This has arguably been a factor in depressed interest rates and sluggish growth across much of the advanced world. More Treasury bonds floating around might reduce those pressures.
Over the next two or three years, things get more murky. What happens will depend on how the economy responds to the additional fiscal stimulus and how the Fed responds to that.
The big question is whether the economy has the room to keep growing without higher inflation emerging. The unemployment rate is already low at 4.1 percent, so there aren’t exactly hordes of jobless people available to be put back to work. That means there is a chance that all this extra money flooding into the economy doesn’t go toward more economic output but just bids up wages and ultimately consumer prices.
If that happens, the Federal Reserve would almost certainly raise interest rates more than it now plans, essentially engineering an economic slowdown to try to keep inflation from accelerating. In that scenario, the apparent benefits of tax cuts and spending increases would be short-lived.
But there’s no certainty that will happen. It may be that the United States has more growth potential than standard models suggest. Perhaps corporate income tax cuts and looser regulation on business will unleash more capital investment and higher productivity, as conservatives argue. Maybe some of the millions of prime-age adults who have dropped out of the labor force in recent years will come back in, creating more economic potential. “The really big question mark we have is how much slack there really is in the economy,” said Donald Marron, a scholar at the Urban Institute who was once acting director of the Congressional Budget Office. “If you look at conventional measures, unemployment looks really low, but on the other hand, if you look back to what we used to think of the potential of the economy a few years ago, we may have some room to grow.”
The public debt was already on track to rise relative to the size of the economy before the new tax and spending deals; now it will probably rise faster. The Congressional Budget Office projected last June that the nation’s debt-to-GDP ratio would rise to 91 percent in 2027, from 77 percent in 2017.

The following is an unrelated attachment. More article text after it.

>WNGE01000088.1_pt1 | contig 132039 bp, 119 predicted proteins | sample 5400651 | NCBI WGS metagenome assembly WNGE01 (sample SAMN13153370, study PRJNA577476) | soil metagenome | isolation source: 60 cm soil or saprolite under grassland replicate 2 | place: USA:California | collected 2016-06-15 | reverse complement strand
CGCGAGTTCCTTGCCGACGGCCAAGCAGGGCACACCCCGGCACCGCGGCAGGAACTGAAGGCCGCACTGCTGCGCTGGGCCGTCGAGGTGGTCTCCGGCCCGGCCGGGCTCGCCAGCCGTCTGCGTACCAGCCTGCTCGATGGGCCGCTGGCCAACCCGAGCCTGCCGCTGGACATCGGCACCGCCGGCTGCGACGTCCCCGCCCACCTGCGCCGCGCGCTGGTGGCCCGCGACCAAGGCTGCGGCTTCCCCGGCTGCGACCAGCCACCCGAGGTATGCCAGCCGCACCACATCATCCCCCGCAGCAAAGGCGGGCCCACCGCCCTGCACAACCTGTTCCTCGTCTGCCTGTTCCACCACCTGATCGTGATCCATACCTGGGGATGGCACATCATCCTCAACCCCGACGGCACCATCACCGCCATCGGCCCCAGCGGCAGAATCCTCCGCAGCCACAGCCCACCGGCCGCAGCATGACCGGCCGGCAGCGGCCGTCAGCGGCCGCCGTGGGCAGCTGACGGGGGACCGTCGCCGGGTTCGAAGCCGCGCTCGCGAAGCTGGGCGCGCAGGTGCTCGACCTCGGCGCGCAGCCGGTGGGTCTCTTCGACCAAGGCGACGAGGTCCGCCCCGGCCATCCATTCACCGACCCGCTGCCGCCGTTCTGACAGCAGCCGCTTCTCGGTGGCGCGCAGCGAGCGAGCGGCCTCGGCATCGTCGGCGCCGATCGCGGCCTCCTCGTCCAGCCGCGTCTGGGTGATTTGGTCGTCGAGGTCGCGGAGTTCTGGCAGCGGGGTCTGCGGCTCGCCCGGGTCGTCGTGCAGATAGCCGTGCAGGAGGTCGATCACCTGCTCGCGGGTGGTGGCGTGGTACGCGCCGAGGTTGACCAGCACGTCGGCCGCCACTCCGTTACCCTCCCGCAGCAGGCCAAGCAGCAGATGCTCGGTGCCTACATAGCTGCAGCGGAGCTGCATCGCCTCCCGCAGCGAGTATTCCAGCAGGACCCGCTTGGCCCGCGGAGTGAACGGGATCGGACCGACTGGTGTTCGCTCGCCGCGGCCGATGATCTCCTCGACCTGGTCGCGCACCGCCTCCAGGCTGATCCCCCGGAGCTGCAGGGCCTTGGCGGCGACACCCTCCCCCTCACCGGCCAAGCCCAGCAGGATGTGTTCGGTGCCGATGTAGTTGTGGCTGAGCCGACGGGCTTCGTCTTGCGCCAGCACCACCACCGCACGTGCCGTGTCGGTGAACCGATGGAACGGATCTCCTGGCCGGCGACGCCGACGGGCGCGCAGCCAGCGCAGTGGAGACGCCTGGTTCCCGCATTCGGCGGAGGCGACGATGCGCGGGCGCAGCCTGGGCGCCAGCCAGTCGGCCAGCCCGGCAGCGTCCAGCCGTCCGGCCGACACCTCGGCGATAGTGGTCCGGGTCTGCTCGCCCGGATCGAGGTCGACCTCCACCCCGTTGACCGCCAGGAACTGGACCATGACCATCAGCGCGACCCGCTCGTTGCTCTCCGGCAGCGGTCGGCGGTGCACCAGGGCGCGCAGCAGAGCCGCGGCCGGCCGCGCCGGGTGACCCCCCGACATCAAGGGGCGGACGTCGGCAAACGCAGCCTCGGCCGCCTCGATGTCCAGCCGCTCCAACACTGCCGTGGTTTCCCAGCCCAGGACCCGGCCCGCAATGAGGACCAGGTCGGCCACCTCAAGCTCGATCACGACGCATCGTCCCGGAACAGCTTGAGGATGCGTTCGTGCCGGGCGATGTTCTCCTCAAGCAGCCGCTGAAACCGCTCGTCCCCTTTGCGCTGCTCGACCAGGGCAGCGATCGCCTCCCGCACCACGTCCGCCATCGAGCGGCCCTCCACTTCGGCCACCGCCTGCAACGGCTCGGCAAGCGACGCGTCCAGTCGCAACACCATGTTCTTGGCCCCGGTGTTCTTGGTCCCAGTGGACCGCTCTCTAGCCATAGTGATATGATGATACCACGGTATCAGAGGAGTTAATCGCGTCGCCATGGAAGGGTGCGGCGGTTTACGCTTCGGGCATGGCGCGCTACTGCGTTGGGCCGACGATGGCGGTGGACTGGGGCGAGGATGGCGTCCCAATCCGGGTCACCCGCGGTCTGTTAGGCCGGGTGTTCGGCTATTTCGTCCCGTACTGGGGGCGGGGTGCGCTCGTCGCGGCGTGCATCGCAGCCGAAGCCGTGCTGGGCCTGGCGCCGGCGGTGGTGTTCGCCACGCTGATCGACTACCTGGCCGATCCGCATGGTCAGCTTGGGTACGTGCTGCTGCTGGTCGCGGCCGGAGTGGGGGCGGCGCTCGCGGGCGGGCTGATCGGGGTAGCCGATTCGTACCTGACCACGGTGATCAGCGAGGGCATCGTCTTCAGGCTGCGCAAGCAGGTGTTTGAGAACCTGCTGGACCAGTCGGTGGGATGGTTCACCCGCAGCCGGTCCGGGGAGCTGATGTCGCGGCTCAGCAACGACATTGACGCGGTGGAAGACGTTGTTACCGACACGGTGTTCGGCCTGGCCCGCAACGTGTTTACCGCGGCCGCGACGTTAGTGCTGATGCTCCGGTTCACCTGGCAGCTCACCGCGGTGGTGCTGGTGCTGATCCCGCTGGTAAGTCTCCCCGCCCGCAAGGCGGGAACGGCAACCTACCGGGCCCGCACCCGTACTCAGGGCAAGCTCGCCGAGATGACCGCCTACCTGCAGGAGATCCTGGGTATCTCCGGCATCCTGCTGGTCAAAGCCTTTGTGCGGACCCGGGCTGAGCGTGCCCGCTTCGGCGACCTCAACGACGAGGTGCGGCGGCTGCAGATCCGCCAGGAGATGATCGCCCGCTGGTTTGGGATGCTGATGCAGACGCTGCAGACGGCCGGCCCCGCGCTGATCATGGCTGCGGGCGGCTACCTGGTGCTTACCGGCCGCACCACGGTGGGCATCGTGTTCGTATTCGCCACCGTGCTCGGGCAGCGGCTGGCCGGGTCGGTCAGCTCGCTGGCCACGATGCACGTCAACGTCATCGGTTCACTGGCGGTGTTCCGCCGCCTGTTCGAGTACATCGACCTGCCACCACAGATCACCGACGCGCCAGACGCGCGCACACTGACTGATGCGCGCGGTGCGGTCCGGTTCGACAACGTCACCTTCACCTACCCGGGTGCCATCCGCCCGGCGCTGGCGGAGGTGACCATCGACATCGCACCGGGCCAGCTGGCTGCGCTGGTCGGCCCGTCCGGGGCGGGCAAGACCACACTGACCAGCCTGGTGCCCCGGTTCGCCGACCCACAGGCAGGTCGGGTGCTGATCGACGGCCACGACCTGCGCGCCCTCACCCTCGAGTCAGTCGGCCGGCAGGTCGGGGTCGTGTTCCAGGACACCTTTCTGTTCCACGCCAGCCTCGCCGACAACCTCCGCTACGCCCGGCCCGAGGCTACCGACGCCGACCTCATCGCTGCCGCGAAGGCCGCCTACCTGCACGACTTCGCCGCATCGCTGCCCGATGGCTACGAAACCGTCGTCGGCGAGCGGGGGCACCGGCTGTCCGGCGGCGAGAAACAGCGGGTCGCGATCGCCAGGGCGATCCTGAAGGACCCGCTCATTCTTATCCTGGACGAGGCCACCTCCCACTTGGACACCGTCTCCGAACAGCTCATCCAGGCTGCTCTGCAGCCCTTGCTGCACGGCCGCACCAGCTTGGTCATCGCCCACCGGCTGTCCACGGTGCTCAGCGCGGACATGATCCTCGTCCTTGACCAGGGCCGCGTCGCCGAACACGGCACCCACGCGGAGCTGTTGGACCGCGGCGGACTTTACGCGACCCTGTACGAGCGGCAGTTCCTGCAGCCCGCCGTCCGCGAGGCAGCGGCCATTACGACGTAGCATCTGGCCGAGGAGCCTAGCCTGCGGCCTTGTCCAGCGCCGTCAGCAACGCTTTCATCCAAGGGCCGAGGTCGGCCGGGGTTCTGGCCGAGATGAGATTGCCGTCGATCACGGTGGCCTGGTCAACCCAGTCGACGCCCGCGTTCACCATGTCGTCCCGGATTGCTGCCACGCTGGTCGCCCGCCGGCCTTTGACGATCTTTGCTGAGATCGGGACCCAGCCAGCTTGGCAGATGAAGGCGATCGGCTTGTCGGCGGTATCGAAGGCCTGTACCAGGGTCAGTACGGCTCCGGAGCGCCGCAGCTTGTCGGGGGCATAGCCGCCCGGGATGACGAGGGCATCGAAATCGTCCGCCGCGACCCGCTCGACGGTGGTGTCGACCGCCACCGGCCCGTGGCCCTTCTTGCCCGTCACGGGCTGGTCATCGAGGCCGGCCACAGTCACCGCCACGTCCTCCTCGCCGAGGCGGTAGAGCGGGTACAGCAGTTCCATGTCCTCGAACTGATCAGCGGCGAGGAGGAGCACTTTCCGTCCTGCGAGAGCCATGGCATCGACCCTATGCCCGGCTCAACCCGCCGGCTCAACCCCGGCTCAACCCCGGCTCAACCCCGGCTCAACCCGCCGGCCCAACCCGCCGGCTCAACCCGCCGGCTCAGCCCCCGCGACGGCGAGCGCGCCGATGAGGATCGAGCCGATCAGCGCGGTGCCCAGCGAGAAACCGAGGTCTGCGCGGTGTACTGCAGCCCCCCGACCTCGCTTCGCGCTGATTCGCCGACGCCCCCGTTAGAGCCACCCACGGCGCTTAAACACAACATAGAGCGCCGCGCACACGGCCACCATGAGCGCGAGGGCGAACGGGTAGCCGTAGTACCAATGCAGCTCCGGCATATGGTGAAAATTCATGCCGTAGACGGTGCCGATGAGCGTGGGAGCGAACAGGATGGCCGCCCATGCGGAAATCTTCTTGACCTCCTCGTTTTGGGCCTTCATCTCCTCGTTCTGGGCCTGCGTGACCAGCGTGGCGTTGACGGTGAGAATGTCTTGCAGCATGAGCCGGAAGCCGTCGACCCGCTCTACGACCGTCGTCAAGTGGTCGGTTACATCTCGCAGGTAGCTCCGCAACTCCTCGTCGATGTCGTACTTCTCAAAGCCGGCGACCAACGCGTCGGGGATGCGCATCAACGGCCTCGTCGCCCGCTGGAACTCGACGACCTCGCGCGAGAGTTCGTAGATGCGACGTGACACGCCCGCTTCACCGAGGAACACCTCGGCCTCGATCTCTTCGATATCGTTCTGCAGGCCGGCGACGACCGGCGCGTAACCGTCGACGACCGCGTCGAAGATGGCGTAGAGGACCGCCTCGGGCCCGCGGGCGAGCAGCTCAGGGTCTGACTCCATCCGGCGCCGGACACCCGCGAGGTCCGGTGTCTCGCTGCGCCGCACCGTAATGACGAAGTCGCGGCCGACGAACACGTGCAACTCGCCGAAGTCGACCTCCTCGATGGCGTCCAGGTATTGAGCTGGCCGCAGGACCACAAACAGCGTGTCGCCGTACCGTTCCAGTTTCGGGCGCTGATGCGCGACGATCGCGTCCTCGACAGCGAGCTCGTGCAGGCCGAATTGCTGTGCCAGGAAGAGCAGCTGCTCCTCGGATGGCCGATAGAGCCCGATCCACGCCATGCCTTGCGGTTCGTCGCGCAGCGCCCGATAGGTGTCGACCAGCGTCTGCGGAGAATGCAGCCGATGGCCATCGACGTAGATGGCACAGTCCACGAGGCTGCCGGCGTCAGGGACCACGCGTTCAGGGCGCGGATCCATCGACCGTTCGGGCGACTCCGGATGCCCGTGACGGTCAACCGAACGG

The CBO hasn’t updated those numbers to reflect the new tax and spending legislation, but the Committee for a Responsible Federal Budget estimates that it will turn out to be between 99 and 109 percent, depending on whether provisions of the tax law are allowed to expire as they are scheduled to.
But those numbers are just an abstraction. The question is what effects higher debt loads might have for Americans in 2027 and beyond.
Higher debt service costs are one big one. Taxpayers in 2027 were forecast to pay $818 billion a year in interest costs even before the tax cuts and spending increases, or 2.4 percent of GDP. That will presumably be higher, both because taxpayers will be paying interest costs on more debt and probably at higher interest rates.
And there is probably some point at which the amount of debt the government takes on crowds out private investment; to the degree that the supply of funds to borrow is finite, every dollar the government borrows is not available to be lent to a homeowner taking out a mortgage or a business looking to expand. That said, in practice, the supply of loanable funds is not finite — households may save more with higher interest rates, for example, and foreign capital might flow in.
The bigger costs of a high national debt may come in how much flexibility policymakers have to respond to a future recession or crisis. If the United States finds itself in a major war or a deep recession, its starting point in terms of debt load will be much higher than it was at the onset of the Iraq War or the 2008 financial crisis.
“It’s about risk management,” Posen of the Peterson Institute said. “We may need that fiscal capacity for something else.”